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'˜Swazi elections could be violent'

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MBABANE – The reputable Institute for Security Studies (ISS) Africa says Swaziland’s forthcoming parliamentary elections, billed for August 2013 could be marred by violence.

The organisation says this could result from public dissatisfaction, stemming particularly from among other things, governments unsatisfactory activity in the year 2012.

It said such had worsened and had also been exacerbated by the government’s failure to heed demands from the unions for reduced expenditure and a pro-poor budget.

It further said the public discontent could also be caused by government’s rejection of calls by pro-democracy formations for the harmonisation of legal provisions that permit democratic political party organisation and contestation in elections.

"Against this backdrop, a repeat of the political polarity and violence preceding and subsequent to the 2008 elections cannot be ruled out," reads a report from the institution.

"Equally, in future, there are likely to be increased acts of resistance against the Tinkhundla political system." ISS is considered as the premier research institute on Human Security in Africa.

It has offices in Pretoria South Africa, Kenya, Senegal and Ethiopia.

In its situation report on Swaziland published recently, the organisation said the country’s Tinkhundla elections could essentially be defined as ‘organised certainty’ since they reproduce the prevailing political status quo in Swaziland.

"The ruling elite enjoy an unchallenged monopoly over state resources, and elections have increasingly become arenas for competition over patronage and not policy."

The organisation said this had underlined previous elections observers’ criticism of Swazi elections.

"For example, the 2003 election observation report of the Commonwealth Expert Team (CET) questioned the elections’ credibility because they resulted in a Parliament which does not have power, indicating a predictable reconfiguration of power because of the ban on political party participation.

Similarly, most, if not all, external observer mission reports in 2008 underscored the need for political plurality and recommended that the government compromise on ‘sections of the constitution that create conflict between government and civil society.’ The organisation said these reports made specific mention of the lack of registration and participation of political parties in elections and governance.

It said these seemed to undermine the legitimacy of the political process and also enable unnecessary social, political conflict and unrest that endangers the stability of the state and the well-being of society.

It further observed that, only party-like entities such as Sive Siyinqaba were allowed to participate in elections, albeit on an individual basis.

"This basically leaves unchallenged the political and economic monopoly of government."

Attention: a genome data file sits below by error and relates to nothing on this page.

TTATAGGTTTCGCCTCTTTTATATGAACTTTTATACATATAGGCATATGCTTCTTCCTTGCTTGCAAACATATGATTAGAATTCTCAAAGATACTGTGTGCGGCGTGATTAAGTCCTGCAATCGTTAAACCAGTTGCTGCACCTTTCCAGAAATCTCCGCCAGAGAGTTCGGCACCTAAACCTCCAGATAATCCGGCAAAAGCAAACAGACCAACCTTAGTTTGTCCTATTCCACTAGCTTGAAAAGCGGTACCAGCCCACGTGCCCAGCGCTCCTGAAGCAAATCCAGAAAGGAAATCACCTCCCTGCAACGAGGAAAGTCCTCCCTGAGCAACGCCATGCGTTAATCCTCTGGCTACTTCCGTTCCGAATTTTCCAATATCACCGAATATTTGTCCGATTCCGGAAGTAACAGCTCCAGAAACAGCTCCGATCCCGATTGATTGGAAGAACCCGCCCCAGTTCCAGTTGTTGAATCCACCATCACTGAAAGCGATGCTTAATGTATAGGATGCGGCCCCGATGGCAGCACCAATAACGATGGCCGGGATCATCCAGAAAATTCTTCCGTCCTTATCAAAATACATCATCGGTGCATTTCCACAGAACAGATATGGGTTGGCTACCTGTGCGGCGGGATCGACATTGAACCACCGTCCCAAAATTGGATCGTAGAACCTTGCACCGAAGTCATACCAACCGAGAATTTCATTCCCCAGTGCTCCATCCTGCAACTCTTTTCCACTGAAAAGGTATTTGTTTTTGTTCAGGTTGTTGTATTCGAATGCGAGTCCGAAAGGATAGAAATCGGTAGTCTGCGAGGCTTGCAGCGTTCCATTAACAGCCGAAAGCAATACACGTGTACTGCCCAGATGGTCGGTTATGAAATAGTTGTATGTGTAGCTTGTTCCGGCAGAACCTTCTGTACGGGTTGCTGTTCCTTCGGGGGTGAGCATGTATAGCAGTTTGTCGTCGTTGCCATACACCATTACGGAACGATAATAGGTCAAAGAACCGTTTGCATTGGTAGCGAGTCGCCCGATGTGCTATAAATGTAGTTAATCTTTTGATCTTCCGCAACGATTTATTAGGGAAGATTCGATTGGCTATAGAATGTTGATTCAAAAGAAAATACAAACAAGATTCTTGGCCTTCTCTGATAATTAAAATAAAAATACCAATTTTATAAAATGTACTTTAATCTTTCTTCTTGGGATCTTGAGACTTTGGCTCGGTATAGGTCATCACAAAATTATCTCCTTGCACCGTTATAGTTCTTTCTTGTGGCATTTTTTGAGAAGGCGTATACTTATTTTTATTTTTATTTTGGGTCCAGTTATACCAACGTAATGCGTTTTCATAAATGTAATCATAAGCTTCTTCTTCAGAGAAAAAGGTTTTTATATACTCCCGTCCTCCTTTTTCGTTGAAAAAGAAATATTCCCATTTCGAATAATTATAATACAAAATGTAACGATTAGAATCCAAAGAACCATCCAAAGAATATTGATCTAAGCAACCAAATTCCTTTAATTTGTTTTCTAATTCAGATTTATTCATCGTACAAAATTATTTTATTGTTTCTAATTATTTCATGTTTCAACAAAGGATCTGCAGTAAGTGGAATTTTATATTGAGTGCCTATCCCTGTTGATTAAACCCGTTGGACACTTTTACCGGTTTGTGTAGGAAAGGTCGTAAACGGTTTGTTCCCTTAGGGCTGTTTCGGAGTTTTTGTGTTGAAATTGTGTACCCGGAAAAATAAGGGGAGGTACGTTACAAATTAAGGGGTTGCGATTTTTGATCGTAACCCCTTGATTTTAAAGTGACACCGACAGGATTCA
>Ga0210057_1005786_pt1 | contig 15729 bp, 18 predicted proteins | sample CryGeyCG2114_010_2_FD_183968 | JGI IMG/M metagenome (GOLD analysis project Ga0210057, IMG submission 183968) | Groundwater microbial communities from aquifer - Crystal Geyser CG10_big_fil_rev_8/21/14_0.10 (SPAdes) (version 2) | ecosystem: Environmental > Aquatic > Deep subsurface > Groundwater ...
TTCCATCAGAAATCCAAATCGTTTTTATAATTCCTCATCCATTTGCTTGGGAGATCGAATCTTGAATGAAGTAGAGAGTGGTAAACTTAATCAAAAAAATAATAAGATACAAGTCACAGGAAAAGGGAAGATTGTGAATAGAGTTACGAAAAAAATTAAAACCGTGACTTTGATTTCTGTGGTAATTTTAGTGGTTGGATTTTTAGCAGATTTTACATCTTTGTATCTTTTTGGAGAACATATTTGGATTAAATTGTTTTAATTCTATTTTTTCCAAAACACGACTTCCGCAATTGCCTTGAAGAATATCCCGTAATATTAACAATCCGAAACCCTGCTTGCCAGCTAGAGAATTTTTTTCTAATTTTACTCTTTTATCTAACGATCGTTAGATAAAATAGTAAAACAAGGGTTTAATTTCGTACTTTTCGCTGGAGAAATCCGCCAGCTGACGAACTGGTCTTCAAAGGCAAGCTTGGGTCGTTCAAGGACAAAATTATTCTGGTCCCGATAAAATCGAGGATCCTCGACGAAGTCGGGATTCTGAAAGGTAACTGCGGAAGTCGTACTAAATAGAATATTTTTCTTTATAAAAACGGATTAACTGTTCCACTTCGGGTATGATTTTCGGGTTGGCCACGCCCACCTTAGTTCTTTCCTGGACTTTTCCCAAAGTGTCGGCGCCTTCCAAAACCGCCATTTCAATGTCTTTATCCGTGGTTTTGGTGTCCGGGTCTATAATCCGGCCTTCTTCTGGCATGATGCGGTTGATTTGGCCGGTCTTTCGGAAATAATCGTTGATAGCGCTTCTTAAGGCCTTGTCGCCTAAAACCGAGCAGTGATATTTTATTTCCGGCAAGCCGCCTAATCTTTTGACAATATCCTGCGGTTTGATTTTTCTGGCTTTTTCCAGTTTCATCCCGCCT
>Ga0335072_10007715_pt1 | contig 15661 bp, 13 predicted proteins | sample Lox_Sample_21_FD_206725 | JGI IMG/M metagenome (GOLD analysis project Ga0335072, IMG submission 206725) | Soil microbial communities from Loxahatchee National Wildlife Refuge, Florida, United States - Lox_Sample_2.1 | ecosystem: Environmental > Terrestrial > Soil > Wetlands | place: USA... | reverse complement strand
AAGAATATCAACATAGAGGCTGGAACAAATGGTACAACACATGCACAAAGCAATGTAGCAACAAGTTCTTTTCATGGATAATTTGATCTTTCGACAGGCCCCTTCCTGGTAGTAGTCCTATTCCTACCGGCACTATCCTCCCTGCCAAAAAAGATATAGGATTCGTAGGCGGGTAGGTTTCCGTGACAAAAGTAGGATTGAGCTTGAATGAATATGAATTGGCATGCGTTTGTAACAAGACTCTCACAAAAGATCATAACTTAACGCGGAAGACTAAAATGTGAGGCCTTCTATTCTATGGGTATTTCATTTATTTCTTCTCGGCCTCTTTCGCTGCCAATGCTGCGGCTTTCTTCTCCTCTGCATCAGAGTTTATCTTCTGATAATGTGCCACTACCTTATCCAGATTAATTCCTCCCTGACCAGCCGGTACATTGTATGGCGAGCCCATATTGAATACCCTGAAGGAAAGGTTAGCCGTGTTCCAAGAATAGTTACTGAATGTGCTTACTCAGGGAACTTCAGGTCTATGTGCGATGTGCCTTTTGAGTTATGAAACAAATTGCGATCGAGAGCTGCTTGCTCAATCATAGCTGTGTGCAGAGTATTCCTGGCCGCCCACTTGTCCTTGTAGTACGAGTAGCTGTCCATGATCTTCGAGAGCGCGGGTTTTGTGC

It went on to identify the three key demands of the pro-democracy groups in Swaziland which flow from previous elections.

These were direct representation, universal suffrage, and measures to guarantee the implementation of political rights and freedoms.

"While a complete overhaul of the system was not expected ahead of the 2013 polls because of the lack of a critical mass behind the pro-democracy movement, some change in the political status quo was expected."

International calls for reform were anticipated and it was hoped that the Swazi government would be incentivised by economic imperatives to restore its credibility through demonstrating commitment to improving governance and development. However, these moves failed to yield anything. Past critique of the credibility of the 2008 elections was also predicted to propel Swaziland to try and comply with the wide spectrum of international and regional obligations relating to democratic governance to which it had acceded, but which it had not domesticated.

This also hit a snag because of the primacy of Swazi traditions which prevail over modern forms of democratic governance.

These featured most prominently, despite tacit commitments from the Swazi government to address the anomalies.

The ISS further said the lack of discernible multilateral pressure on Swaziland in the past had been ascribed to the country’s relative geo-political insignificance.

"There have also been assumptions that those external policy makers, including those in the Southern Africa Development Community (SADC) region, have acceded to the government’s rejection of demands for democratic change."

 

"The exception was in 1996 when South Africa, Mozambique and Zimbabwe held an emergency meeting to press Swaziland to institute a constitutional review process. On the ground, very few foreign embassies, if any, have attempted to connect with advocacy groups and/or the Swazi government."

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